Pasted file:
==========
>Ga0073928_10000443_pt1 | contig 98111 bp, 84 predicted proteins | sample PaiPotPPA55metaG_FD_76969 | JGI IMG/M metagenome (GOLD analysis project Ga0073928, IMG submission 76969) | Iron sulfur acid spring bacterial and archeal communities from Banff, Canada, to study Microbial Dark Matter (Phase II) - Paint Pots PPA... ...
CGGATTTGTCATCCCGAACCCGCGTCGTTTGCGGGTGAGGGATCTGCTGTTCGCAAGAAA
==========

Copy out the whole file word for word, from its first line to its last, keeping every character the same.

>Ga0073928_10000443_pt1 | contig 98111 bp, 84 predicted proteins | sample PaiPotPPA55metaG_FD_76969 | JGI IMG/M metagenome (GOLD analysis project Ga0073928, IMG submission 76969) | Iron sulfur acid spring bacterial and archeal communities from Banff, Canada, to study Microbial Dark Matter (Phase II) - Paint Pots PPA... ...
CGGATTTGTCATCCCGAACCCGCGTCGTTTGCGGGTGAGGGATCTGCTGTTCGCAAGAAA